Fair Management: Several workers told us that platforms often took a long time to respond to communications. It is also common for workers to be deactivated or blocked by the platform for arbitrary reasons and without a fair appeal process. Glovo and Sweepsouth were the only platforms that could evidence an official channel for workers to appeal disciplinary decisions, like deactivations. Both platforms also had extensive anti-discrimination policies.
Fair Representation: Four platforms received a point for Fair Representation by proving their willingness to recognise and negotiate with collective representative bodies of workers. In 2018, following strike action over fares by workers on Uber, Bolt (then Taxify), Little Cabs, and others in the taxi industry, these platforms signed an agreement that provided a foundation for further engagement and negotiation on pay and worker welfare. However, this engagement has not been continuously ongoing since the agreement was signed. Hence, we encourage the companies to adhere to the spirit of their agreement by proactively and regularly meeting with worker representative bodies.
While the platform economy is poised to offer a solution to the high rates of unemployment in Kenya, the Fairwork scores show how the current practices of digital labour platforms fall far short of offering minimum rights and protections to workers. For digital labour platforms to truly contribute to tackling youth unemployment and driving inclusive growth in Kenya, their shortfalls in labour standards must be addressed. This responsibility rests ultimately with the platforms themselves. But change will rely on platforms being held accountable both by regulation and by worker power, which in turn must be supported and encouraged within regulatory frameworks. This first Fairwork Kenya report provides a resource to all stakeholders in working towards a dynamic platform economy rooted in basic standards of fairness.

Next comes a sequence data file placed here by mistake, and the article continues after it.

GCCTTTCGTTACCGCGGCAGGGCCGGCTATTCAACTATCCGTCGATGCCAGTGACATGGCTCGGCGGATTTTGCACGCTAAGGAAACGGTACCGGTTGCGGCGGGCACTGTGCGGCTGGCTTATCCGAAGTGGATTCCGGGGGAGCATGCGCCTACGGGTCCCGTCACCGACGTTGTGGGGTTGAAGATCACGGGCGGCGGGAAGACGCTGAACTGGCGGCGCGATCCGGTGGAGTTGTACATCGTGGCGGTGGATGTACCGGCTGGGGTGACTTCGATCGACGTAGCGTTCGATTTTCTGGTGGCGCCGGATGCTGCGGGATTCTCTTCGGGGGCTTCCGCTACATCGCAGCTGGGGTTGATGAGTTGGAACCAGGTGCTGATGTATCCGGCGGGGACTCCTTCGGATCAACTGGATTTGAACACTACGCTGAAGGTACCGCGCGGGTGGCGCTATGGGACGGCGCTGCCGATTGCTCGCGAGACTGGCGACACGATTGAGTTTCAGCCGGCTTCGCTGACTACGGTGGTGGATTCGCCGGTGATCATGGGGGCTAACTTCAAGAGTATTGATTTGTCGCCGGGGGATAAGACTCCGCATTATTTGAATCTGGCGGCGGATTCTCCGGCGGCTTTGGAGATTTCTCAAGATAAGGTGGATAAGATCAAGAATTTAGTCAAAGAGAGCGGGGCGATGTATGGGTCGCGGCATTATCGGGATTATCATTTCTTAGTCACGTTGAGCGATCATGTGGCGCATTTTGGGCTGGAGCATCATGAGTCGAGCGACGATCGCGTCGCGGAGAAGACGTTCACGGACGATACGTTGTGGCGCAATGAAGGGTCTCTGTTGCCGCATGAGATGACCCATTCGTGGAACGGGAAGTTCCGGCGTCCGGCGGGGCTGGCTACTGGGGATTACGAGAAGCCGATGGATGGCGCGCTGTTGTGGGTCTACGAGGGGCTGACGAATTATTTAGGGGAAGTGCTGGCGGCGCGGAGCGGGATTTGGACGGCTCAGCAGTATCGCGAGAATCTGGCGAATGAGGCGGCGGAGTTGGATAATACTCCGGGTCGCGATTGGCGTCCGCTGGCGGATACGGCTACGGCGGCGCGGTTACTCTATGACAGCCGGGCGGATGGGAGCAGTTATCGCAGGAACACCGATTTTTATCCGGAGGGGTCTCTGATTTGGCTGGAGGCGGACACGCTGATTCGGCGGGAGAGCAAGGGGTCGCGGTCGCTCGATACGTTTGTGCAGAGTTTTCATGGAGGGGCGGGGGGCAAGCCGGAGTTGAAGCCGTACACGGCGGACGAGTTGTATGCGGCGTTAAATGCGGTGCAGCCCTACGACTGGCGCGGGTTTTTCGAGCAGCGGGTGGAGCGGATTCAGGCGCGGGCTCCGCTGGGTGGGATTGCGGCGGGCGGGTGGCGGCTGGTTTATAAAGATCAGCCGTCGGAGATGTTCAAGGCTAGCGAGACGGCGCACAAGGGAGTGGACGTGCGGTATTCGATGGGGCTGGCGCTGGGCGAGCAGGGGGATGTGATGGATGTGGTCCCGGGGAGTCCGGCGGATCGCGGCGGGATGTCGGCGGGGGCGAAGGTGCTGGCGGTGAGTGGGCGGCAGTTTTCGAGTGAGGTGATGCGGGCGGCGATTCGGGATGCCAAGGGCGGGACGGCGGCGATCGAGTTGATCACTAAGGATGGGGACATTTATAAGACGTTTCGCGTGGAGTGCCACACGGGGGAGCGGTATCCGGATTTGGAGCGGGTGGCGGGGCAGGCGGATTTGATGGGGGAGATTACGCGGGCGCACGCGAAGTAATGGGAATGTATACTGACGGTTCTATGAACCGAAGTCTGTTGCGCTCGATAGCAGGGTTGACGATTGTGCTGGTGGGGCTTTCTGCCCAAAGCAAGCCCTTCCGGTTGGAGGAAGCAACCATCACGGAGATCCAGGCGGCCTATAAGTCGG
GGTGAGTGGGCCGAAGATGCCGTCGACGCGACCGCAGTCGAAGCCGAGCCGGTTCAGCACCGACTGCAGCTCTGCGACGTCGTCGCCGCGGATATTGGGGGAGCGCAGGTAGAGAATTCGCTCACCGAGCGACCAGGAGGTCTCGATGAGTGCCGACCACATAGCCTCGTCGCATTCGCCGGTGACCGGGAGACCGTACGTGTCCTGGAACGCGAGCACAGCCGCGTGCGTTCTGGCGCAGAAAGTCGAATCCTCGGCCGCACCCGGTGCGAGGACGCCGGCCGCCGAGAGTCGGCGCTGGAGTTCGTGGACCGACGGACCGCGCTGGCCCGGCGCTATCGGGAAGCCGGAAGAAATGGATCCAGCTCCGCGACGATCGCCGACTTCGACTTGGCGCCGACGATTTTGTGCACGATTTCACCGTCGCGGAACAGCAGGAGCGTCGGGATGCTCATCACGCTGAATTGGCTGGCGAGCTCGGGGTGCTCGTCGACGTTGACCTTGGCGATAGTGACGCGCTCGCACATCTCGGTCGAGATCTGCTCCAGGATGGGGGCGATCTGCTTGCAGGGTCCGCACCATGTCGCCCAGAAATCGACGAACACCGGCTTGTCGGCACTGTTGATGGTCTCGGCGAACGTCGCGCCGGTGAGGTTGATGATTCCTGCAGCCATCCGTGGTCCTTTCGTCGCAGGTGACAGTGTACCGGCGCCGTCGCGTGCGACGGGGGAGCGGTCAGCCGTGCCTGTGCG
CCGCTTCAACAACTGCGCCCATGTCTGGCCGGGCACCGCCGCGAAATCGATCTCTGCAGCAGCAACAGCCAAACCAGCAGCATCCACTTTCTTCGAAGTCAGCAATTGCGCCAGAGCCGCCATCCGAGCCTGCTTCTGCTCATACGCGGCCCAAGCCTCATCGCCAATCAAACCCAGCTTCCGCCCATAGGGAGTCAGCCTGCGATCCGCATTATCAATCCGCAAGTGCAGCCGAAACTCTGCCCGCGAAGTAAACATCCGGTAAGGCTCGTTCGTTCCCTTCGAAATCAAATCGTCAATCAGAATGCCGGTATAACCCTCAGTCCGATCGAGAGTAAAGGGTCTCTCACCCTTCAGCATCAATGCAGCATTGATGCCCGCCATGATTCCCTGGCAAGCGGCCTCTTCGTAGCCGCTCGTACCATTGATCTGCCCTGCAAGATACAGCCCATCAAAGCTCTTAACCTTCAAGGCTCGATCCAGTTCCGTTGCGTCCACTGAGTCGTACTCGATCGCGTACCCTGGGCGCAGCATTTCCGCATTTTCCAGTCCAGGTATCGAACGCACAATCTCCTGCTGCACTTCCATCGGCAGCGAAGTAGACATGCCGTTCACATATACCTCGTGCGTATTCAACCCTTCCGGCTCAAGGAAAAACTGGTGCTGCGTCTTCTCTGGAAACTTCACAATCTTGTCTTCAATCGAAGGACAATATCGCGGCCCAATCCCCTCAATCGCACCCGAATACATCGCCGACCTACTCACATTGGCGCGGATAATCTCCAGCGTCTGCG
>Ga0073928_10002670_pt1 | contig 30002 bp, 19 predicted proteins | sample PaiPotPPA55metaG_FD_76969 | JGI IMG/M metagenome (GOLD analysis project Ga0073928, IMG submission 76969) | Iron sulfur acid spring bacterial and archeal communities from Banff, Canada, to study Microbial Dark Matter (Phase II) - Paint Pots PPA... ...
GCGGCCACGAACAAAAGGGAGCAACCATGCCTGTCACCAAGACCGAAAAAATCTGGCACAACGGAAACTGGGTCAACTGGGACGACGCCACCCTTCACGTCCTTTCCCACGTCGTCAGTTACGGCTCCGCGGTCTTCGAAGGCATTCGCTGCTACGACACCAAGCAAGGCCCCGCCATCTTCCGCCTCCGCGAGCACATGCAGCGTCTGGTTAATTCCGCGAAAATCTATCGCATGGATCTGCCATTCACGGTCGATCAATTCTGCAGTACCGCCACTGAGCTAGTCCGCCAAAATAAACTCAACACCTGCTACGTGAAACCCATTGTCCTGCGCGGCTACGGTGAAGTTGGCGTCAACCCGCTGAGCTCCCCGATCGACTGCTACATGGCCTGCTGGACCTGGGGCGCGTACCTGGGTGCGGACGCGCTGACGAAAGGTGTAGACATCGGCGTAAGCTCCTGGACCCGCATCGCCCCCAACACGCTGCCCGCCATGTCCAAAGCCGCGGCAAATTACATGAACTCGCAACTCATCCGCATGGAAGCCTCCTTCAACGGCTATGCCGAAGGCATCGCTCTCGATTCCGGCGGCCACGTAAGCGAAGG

The Fairwork Pledge
As part of Fairwork’s commitment to making platforms accountable for their labour practices, we are launching the FairworkPledge. The pledge aims to encourage other organisations to support best labour practices, guided by the five principles of fair work.
Organisations like universities, schools, businesses, and charities that make use of platform labour can make a difference by supporting the best labour practices, guided by our five principles of fair work. Organisations have the option to sign up to the Pledge as an official Fairwork Supporter or an official Fairwork Partner. Those signing up to be a Supporter must demonstrate their support for fairer platform work publicly and provide their staff with appropriate resources to make informed decisions in their supply chains. Becoming a Fairwork Partner entails making a public commitment to implement changes in their own internal practices, such as committing to using better-rated platforms when there is a choice.
We are proud to announce Learning Lions and Digital Lions as our first Supporter and Partner organisations in Kenya. Learning Lions is a non-profit organisation providing young adults in impoverished rural areas of Eastern Africa with IT and media skills. As Fairwork Partners, they have committed to include the Fairwork Cloudwork ratings in the curricula for their trainees so that they can understand the differences in working conditions between online labour platforms and guide their decision on which platforms they want to work for in the future.
Follow their example and join the Pledge today!